Exploring Additionality in Sustainable Investing @ Sorenson

By Riely White, Haas MBA 2020

I had come to the Winter Innovation Summit with the goal of exploring additionality in sustainable finance, something my classmates and I had been wrestling with over the past couple of months.

I wanted to better understand how leaders in the field were thinking about their investments — was their goal simply to invest in companies that weren’t doing harm or was the goal to put money behind companies whose products or services were positively impacting our communities and our planet?

The UN Development Goals — global guidelines for impact

Midway through the Sorenson Winter Innovation Summit, I stepped away from sessions to join a call with my fellow Principals on the Haas Sustainable Investment Fund, the $3.5 million student-managed portfolio at the Haas School of Business that invests sustainably in publicly listed securities. Throughout the preceding semester, we had conducted rigorous analysis on a host of public companies in sectors ranging from technology, to energy, to healthcare. We had assessed their fundamentals, analyzed financials, and considered their social and environmental impact, presenting our investment recommendations to our teammates and professors weekly and honing our focus. And now, it was time for us to vote as a team into which companies we would make investments.

The conference session that most advanced my thinking on this topic was with Eric Rice, the recently hired Head of Active Equities Impact Investing at Blackrock. During his one-hour long talk with the Student Coalition for Social Impact, a group of 19 student representatives from universities across the country, Rice explained how his overall investment thesis is driven by the UN Sustainable Development Goals and that, when looking at impact, every investment must have three things:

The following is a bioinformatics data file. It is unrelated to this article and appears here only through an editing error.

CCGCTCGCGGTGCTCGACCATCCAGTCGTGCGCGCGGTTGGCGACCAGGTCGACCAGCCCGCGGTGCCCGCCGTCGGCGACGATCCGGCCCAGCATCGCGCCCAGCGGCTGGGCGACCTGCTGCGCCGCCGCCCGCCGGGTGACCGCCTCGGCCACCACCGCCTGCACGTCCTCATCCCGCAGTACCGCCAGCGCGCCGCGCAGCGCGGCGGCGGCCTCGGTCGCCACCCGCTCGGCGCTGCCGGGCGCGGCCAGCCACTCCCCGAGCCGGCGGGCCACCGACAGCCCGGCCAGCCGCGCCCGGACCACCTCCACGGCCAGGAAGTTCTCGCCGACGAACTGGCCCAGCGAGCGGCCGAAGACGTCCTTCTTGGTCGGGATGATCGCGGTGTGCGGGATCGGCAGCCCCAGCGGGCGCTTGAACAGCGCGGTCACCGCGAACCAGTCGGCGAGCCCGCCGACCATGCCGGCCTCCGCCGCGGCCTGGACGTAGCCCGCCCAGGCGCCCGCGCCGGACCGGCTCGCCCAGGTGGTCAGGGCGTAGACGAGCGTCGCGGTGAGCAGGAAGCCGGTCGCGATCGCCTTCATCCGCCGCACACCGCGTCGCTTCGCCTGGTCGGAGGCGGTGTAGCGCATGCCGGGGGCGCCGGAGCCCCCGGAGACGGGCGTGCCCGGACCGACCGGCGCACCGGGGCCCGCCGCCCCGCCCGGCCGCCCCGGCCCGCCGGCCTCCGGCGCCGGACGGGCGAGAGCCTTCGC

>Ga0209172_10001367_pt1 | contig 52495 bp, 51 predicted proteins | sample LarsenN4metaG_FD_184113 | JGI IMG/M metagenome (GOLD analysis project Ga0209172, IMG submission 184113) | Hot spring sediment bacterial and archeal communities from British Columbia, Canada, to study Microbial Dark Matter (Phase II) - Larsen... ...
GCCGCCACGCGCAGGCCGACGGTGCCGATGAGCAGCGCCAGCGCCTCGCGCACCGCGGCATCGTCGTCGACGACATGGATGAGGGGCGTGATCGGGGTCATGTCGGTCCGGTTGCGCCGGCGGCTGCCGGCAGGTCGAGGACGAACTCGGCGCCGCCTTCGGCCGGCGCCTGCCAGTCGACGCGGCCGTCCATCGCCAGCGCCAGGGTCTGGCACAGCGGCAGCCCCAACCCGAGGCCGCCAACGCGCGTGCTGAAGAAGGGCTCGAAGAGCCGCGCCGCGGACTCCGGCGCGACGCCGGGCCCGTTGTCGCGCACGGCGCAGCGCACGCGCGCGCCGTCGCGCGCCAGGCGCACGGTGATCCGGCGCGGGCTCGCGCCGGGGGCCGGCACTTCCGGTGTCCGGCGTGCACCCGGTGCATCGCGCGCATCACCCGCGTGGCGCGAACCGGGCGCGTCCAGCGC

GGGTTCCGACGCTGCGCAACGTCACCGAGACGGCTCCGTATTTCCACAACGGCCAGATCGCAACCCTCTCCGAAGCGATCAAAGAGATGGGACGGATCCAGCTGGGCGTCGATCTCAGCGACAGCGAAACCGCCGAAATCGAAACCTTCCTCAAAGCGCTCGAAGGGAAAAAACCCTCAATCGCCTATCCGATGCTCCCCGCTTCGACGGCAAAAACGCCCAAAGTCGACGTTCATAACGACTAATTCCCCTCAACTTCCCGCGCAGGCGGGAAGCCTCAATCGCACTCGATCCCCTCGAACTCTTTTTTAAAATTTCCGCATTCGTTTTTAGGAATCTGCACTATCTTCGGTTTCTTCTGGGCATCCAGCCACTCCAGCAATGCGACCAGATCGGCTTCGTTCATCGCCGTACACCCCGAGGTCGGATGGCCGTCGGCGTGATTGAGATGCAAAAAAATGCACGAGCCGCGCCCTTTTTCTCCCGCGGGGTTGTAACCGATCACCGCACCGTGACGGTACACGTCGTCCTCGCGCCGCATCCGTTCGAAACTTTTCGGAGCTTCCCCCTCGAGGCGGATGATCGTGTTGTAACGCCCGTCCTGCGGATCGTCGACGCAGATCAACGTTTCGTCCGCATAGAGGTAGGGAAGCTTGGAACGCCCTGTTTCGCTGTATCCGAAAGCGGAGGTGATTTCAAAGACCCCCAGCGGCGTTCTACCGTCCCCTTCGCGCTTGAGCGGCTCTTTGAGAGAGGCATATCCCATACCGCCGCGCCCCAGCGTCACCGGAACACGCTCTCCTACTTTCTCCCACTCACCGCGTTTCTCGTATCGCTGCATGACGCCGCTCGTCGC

• Materiality: the majority of the company’s activities must be address at least one of the UN Sustainable Development Goals.
  • Additionality: companies must be taking a novel approach, whether through technology or business model, to drive impact. By nature, he is looking for disruptors.
  • Measurable Key Performance Indicators (KPIs): companies must have clear KPIs that can be tracked to help ensure they are having impact — that they are indeed making progress on the problem they set out to solve.

Importantly, Rice explained that these criteria, and his conception of additionality in particular, was what distinguished a portfolio that was having true impact from one that was simply not doing harm.

As I joined my fellow Principals by phone and listened to pitched for various investments, this framework and the variety of conversations I had had at the Winter Innovation Summit ran through my brain. I asked questions of my classmates about how the proposed investment would have an additional impact in an important area and I wondered aloud about how we would know if a company was making progress toward impact goals.

I drew heavily on this discussion as I decided which investments I would vote for and which ones I would not. And ultimately, I believe we have crafted a public equity portfolio that will drive additional impact, and I am grateful to have had the experience at the Sorenson Winter Innovation Summit that helped me focus on this as a key criterion for our investments.